Rolf Tamnes, professor and program leader for GeoPolitics in the High North, gave a broad overview of the political shifts taking place in the Arctic. He noted that the dream of navigation, communication, and extensive trade between Europe and Asia was finally becoming reality. I think he might have overstated it in some areas, though; for instance, he mentioned that LNG exports from Norway could soon go to the U.S., although with the fracking boom in the Lower 48, I don’t envision this as actually happening anytime soon. Terminals in the US that were originally built with the purpose of receiving LNG deliveries might soon be actually exporting LNG. A more realistic destination for that Norwegian LNG might be East Asia. Tamnes also admitted that there are challenges to the spirit of Arctic cooperation, namely that the Arctic Council’s mandate is at once “too large and too small.” Members have a lot – maybe too much — to discuss — everything from environmental protections to economic development to oil spill prevention. At the same time, the Council is too small to deal with the problems facing the Arctic that are global in scale, such as climate change, shipping, and arms control. But at the end of the day, Tamnes said that the “problems should be manageable.” He asked, “They were in the Cold War — shouldn’t they be today?” Perhaps the difference between the Cold War era of the Arctic and today, though, is that there are a lot more interested parties, namely the Far East states. In the long term, Tamnes described that the Asia-Pacific markets will significantly increase their demand for natural gas. This, combined with their strong commercial and possibly military footprint, means that “the Arctic will transform.” Tamnes concluded that there are now new strategic priorities in Beijing, Tokyo, and Seoul, which brings me to the next speakers (skipping over the talk by the President of ConocoPhillips Europe for now): the Ambassadors to Norway from China and the Republic of Korea. Both ambassadors spoke about the need for cooperation, using words like “future generations,” “mankind,” and “commons.” Both ambassadors, too, were essentially trying to convince the audience of why their respective countries merit permanent observer status in the Arctic Council.
Zhao Jun, Ambassador to Norway for the People’s Republic of China, cast China as a “near-Arctic state.” This term itself might make some of the Arctic states more concerned with sovereignty and territory fear that China is encroaching on their territory. Ambassador Zhao spoke of the northeastern part of China as being close to 50°N, meaning that it’s “influenced by changes in the [Arctic].” China therefore has an interest in researching climate change. Ambassador Zhao opined, “We hope that the Arctic Council can continue being a platform for Arctic and non-Arctic states,” jumping the gun a bit, as it’s not clear that it is yet a platform for non-Arctic states, though it could become more of one if they are granted permanent observer status. Based on Ambassador Zhao’s speech, the three key words for China in the Arctic seem to be “peace, stability, and the sustainability of the Arctic,” even though others might think of the country’s main interests in the north being shipping and resources above all. I have to admit that I was a bit skeptical of the lip service Ambassador Zhao paid to the need for respect for indigenous peoples and their traditions in the Arctic when China itself is not known for its stellar human rights record, particularly with regard to its minorities and Tibet – not that any of the Arctic states have clean records with regard to their own treatment of indigenous peoples.
Byong Hyun Lee, Ambassador to Norway for the Republic of Korea, gave a similarly cosmopolitan-minded speech that fittingly highlighted his country’s deepening relationship with Norway. 70% of the trade between those two countries has to do with shipping, shipbuilding, and offshore technology, all of which are huge industries in their own rights in each country. During his talk, although Ambassador Lee stated that the North Pole carries critical strategic importance from both an economic and security point of view for Korea, he chose to “confine himself to the economic and environmental issues” – both of which are rather less controversial than a discussion of his country’s security and military interests in the High North. Ambassador Lee said he “sincerely hopes that Korea’s contributions will be recognized,” and stated that “any change in the Arctic has global impacts and requires the strong efforts of mankind.” Korea, he described, is contributing to the council objectives of the environment, sustainable development, and indigenous peoples. For instance, Korea recently won a competition to host the new United Nations Green Climate Fund. “Low carbon and green growth is the new paradigm,” he stated. Ambassador Lee also pointed out the three successful expeditions the icebreaker, Araon (meaning all ocean), has had, even though China’s Xue Long may have obscured its most recent journey last summer.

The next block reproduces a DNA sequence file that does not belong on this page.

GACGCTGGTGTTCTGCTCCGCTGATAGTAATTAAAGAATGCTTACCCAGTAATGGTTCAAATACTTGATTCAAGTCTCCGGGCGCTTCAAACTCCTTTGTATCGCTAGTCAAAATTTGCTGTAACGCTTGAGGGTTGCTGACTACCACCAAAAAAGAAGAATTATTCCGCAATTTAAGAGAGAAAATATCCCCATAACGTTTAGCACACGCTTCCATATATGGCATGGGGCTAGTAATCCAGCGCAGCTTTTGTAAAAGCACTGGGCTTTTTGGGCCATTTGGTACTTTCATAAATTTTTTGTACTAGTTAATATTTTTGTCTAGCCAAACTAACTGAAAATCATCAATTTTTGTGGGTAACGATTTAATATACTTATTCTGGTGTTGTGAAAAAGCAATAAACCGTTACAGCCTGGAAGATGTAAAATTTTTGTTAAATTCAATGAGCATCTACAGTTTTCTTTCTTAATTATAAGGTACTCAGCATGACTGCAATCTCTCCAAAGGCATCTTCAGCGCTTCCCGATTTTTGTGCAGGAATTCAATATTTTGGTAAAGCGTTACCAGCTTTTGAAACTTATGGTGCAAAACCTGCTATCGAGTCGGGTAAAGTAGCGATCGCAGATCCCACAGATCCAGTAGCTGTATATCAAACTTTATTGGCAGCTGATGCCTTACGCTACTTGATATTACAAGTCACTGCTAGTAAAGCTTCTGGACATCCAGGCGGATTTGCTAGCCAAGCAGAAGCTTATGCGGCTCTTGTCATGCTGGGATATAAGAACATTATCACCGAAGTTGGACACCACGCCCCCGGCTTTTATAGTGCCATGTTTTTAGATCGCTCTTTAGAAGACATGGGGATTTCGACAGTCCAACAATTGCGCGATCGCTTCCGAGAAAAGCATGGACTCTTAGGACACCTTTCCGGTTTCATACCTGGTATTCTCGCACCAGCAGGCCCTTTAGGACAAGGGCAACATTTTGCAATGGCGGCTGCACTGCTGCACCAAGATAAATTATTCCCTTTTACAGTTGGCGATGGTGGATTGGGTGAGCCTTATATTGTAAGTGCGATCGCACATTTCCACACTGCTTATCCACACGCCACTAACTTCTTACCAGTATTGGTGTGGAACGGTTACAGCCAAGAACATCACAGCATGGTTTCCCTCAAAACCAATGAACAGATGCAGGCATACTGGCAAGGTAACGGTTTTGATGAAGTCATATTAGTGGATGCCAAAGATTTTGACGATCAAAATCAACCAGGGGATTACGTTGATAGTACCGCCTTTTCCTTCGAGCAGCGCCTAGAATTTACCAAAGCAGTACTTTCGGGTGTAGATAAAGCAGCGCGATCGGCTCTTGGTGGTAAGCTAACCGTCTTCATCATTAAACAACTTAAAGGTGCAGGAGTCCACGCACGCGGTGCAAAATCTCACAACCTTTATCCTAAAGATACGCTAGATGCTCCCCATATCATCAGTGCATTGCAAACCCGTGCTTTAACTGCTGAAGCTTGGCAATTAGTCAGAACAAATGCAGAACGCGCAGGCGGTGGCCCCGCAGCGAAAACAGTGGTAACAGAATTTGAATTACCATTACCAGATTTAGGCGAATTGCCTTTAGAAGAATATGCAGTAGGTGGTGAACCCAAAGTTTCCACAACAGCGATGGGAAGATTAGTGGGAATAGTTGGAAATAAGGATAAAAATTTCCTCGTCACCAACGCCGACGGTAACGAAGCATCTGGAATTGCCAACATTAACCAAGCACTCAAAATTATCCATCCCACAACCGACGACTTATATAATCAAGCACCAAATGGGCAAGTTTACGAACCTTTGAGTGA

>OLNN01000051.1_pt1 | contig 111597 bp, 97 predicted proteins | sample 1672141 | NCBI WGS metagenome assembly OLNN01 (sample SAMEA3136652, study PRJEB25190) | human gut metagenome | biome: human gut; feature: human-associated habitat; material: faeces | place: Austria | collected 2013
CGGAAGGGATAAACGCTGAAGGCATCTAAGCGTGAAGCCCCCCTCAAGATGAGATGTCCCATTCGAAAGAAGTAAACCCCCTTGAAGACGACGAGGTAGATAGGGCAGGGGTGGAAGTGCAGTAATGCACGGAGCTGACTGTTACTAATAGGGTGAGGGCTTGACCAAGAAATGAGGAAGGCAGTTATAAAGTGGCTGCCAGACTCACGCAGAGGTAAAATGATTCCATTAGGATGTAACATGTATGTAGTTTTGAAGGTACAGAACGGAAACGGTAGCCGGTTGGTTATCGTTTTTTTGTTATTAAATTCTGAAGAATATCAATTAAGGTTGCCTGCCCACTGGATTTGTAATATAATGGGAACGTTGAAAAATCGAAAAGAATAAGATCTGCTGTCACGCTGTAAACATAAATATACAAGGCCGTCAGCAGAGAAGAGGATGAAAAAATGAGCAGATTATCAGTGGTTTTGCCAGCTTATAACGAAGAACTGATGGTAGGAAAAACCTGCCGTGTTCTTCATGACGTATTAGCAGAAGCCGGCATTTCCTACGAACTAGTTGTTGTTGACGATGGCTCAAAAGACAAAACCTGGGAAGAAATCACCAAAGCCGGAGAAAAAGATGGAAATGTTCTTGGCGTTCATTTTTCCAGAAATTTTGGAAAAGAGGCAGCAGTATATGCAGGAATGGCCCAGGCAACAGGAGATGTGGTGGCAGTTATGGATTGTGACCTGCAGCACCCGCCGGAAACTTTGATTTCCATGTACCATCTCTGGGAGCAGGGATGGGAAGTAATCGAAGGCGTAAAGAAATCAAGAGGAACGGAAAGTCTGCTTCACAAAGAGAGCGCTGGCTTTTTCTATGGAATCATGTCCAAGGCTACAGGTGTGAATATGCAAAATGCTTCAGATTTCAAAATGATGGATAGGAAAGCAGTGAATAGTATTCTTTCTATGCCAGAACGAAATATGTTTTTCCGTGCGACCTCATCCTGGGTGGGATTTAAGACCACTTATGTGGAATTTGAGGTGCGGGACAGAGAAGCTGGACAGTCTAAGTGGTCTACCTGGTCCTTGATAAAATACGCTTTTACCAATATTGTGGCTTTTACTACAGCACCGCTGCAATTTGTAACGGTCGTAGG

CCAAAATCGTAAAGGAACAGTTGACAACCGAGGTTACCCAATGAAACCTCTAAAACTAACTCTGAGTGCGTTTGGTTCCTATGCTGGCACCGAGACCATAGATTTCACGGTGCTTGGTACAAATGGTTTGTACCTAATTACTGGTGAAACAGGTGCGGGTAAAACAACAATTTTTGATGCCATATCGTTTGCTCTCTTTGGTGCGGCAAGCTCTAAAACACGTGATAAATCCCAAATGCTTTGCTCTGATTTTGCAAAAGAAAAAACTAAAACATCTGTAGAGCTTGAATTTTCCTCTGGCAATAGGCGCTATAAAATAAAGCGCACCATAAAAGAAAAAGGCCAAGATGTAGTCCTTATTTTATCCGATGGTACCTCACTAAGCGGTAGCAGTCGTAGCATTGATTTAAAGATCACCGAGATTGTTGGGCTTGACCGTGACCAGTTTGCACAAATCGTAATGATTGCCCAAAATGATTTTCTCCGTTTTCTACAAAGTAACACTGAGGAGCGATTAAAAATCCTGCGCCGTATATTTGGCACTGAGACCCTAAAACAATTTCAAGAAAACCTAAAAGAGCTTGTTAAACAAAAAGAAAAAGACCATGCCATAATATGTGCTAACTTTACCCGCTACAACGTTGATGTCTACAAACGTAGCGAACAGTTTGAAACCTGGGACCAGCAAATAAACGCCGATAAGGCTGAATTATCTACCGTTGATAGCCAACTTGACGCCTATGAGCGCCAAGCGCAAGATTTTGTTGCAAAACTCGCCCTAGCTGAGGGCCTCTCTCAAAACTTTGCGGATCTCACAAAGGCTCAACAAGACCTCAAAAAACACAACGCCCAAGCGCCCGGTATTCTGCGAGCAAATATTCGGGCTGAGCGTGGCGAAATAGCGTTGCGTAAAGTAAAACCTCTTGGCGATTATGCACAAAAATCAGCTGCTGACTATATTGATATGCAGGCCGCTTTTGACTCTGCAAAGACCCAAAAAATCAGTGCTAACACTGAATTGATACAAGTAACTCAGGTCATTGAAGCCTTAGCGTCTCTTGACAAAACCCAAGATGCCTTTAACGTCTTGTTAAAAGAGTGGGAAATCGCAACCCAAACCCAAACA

All of the speakers today hinted at the importance of cooperation in the Arctic. The main question, however, is who will be allowed into the circle of cooperation. Thus, the biggest tension might not actually be amongst the Arctic states, or even between the Arctic Five and the other three members of the Arctic Council (Finland, Iceland, and Sweden, the first two of which were notably missing from today’s program). Instead, it might be between Arctic and non-Arctic states. There is a marked difference in rhetoric and simply the light in which the Arctic was cast when comparing the speeches given by the representatives of Arctic and non-Arctic states. The words “commons,” “mankind,” and “future generations” simply do not come up as much in the language used by the former group. Ambassador Zhao spoke of a “common will to face opportunities and a spirit of cooperation.” By contrast, Aglukkaq hit home the notion making Arctic development work for Arctic people. This is a more insular perspective that the one taken by Ambassadors Zhao and Lee, who want Arctic development to work for the entire world – or, at the very least, Asia.
Later, I’ll look at the speeches given by the Russian delegates and the Lieutenant Governor of Alaska, Mead Treadwell.
I’m also posting memorable quotes from speakers on Twitter @miageografia.
This story is posted on Alaska Dispatch as part of Eye on the Arctic, a collaborative partnership between public and private circumpolar media organizations.